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Maritime Logistics

A complete guide to effective shipping and port management

Dong-Wook Song and Photis M. Panayides

Kogan Page 2012
344 pages

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The world economy depends on maritime transport, which relies on maritime logistics.
The process of planning, implementing and managing the movement of goods and
information involved in ocean carriage is maritime logistics.
The growth in global commerce has changed seaborne shipping, which handles 85% of
international trade.
Vertically integrated shippers offer complementary services, such as inland
transportation, documentation preparation and customs clearance assistance.
Maritime transport operations must fully integrate into clients global logistics systems.
Cargo ships continue to increase in size so shippers can leverage economies of scale.
Containers revolutionized global freight transport by sea, making it cost-effective.
Greater demand has driven a rise in dry bulk shipments of commodities.
Inland dry ports work with seaports to relieve traffic congestion and to offer a seamless
intermodal transport system.
To move goods efficiently, shippers use the hub-and-spoke distribution model that the
aviation industry perfected.

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What You Will Learn
In this summary, you will learn:r1) Why maritime logistics are vital to seaborne
shipping; 2) How containers, ship size and safety issues affect the industry; and 3) How
growth in international trade has changed marine transportation.
Without maritime transport, the global economy would be dead in the water. And without
maritime logistics, maritime transport would be grossly inefficient. The cost of all goods
shipped by seaborne transportation which is just about everything would skyrocket.
Distinguished maritime logistics scholars Dong-Wook Song and Photis M. Panayides
have compiled essays by expert academics covering transport and shipping economics,
maritime business administration, transport research, international logistics, supply chains
and related fields. While this is a specialized book for scholars and those who understand
the mathematical mechanisms behind maritime logistics like discriminant validity,
structural equation modeling multivariate non-normality and squared interconstruct
correlations readers who cant decipher these dry, relatively rarefied concepts can skip
them and still come away with a workable, in-depth understanding of maritime logistics.
The text, while academic and sometimes a bit repetitive, is a true insiders manual.
getAbstract recommends these astute essays to logistics managers and anyone who needs
to learn about maritime transport.


Logistics has been

embedded into every
type of business
from the largest
corporations down
to the smallest
corner shops on your

Adventure and
a will to engage
in foreign trade
have stimulated
and advanced
building and
utility of ships and
ports since time

The Logistics of Maritime Transport

A quiet revolution is taking place in oceangoing cargo services, thanks to the development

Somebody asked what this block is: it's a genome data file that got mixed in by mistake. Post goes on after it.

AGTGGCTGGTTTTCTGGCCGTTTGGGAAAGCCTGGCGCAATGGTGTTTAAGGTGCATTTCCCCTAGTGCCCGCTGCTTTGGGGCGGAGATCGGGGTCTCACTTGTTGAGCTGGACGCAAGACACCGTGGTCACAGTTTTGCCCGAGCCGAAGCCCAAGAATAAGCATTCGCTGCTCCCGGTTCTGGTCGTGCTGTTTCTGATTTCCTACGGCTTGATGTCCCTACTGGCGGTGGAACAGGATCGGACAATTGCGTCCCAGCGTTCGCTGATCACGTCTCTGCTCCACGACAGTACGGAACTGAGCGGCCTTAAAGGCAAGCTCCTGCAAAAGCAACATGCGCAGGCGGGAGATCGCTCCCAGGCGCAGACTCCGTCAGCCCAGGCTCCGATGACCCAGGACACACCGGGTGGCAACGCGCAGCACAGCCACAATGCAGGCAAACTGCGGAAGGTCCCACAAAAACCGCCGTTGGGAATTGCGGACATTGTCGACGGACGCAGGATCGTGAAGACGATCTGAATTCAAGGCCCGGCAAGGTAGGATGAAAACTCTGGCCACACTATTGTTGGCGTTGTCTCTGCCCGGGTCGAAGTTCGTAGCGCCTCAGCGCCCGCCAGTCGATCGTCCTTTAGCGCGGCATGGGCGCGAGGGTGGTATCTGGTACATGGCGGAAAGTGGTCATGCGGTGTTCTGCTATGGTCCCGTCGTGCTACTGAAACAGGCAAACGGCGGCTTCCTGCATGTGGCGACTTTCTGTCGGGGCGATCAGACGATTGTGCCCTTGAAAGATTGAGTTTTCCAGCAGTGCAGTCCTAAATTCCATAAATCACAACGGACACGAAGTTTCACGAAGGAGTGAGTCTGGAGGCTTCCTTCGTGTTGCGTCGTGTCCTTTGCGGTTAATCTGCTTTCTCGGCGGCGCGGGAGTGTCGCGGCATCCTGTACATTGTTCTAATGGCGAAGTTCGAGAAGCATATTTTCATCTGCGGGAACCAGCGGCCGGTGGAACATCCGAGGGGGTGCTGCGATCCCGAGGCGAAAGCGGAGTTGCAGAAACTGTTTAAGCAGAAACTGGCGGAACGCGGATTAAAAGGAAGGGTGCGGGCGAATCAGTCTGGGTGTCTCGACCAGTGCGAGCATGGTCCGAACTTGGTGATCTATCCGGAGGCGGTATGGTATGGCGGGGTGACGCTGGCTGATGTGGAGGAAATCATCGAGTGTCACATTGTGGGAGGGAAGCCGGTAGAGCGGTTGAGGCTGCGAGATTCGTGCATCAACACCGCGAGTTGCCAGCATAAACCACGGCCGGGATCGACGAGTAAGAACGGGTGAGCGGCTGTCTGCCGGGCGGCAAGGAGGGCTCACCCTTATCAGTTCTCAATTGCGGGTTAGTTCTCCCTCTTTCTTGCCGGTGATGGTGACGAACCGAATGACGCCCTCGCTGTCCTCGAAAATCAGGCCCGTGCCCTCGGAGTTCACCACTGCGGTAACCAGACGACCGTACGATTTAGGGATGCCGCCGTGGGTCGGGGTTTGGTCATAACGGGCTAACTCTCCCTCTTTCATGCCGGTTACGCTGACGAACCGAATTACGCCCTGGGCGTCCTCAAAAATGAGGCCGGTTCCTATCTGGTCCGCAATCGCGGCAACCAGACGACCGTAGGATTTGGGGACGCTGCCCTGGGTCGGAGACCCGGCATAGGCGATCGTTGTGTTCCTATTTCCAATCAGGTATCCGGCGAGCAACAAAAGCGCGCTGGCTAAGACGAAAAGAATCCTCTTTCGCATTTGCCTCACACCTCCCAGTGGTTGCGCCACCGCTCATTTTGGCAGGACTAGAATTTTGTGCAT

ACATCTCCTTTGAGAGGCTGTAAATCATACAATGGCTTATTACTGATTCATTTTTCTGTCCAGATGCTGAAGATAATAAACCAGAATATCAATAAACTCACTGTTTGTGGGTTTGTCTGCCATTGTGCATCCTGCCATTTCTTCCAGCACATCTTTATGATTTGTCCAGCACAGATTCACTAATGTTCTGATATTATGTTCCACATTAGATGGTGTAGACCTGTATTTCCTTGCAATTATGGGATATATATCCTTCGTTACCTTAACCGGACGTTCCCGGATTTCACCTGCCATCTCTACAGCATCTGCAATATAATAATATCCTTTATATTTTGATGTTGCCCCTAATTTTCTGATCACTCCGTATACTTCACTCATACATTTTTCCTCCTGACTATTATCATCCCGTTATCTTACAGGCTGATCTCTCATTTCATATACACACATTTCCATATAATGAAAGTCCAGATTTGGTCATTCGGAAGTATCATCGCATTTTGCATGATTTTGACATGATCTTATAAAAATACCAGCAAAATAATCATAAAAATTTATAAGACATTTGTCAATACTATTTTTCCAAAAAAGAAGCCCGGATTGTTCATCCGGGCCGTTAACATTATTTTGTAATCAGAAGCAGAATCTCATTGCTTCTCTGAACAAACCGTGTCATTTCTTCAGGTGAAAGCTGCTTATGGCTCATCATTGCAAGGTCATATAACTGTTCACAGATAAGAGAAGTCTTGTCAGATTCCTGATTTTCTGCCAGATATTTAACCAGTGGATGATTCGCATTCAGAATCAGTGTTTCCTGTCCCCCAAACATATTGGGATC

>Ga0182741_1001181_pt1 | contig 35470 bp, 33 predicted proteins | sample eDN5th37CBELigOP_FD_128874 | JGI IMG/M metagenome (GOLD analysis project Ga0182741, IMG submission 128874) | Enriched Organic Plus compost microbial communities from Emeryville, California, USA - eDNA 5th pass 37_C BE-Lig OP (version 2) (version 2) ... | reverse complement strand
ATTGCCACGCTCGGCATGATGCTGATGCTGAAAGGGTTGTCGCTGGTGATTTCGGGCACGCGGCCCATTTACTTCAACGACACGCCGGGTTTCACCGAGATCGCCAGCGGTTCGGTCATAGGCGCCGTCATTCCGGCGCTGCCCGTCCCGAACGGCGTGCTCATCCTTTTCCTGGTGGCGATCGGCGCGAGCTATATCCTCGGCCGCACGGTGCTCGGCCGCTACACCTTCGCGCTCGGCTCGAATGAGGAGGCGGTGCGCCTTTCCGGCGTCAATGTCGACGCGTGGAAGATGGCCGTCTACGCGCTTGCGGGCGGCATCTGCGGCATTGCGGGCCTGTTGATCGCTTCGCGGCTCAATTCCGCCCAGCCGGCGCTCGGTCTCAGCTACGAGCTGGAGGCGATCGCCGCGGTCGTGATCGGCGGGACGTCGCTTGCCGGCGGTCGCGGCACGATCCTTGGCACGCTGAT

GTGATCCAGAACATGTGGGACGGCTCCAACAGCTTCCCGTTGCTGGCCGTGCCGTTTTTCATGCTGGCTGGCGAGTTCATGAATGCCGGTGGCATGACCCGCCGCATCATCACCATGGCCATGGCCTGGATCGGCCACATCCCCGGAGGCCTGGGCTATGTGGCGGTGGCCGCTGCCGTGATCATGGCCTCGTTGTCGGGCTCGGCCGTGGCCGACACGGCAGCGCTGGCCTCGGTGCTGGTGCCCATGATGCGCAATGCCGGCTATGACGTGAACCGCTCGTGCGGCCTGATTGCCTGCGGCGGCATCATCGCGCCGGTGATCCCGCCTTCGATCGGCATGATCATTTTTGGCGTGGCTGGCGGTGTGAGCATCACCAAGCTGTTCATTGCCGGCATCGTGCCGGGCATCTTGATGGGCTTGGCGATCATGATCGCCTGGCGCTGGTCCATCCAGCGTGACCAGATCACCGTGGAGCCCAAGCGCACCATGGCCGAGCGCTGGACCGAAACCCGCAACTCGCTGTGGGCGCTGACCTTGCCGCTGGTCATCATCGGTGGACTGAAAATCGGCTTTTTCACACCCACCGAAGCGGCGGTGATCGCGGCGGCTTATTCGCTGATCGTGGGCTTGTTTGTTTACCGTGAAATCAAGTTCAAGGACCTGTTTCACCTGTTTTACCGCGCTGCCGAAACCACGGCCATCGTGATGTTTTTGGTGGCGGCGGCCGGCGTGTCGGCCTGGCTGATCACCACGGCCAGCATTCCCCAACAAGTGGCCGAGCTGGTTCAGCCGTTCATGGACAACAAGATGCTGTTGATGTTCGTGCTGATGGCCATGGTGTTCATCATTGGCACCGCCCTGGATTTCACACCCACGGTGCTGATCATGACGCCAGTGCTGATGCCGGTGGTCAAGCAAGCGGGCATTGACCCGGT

of worldwide maritime logistics and the expansion of the international shipping industry.
Growth in global trade has resulted in notable restructuring of seaborne transportation,
leading to increased deregulation, competition and supply-chain integration.
In the face of these changes, value-added logistics services are in great demand. Many
prominent global transport operators now include logistics as an essential component
of their strategies, so they can reduce costs and improve services. Because the freight
transportation industry depends on tight linkages among disparate firms, it needs a
sophisticated level of logistics.
The 1990s saw the rise of integrators: companies that offer logistics and contracting
services, including total logistics solutions and seamless origin-destination capabilities.
According to one survey, eight out of ten shipping lines say they plan to ally themselves
more strategically with logistics firms and to enhance their internal logistics capabilities
and services. However, whether internal logistics operations earn profits or not is
uncertain, given current evidence.

The Importance of Maritime Logistics

Maritime logistics is the process of planning, implementing and managing the movement
of goods and information involved in ocean carriage. These operations encompass
maritime transport (ports plus shipping) and management (cost-cutting, performance
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enhancement, tracked results and customer satisfaction). In the field of maritime logistics,
as well as in ocean liner shipping, development moves at a rapid pace.
Seaports are
uniquely structured
social and technical

Global production,
distribution and
logistics require the
setting of freight

Maritime logistics promotes several strategic objectives of the marine shipping industry,
including efficient operations through improved customer service, trimmed costs and
shorter lead times. Logistics helps the industry in the areas of contracting, shipping,
sea voyage, moving cargo and loading/unloading, as well as storage, warehousing,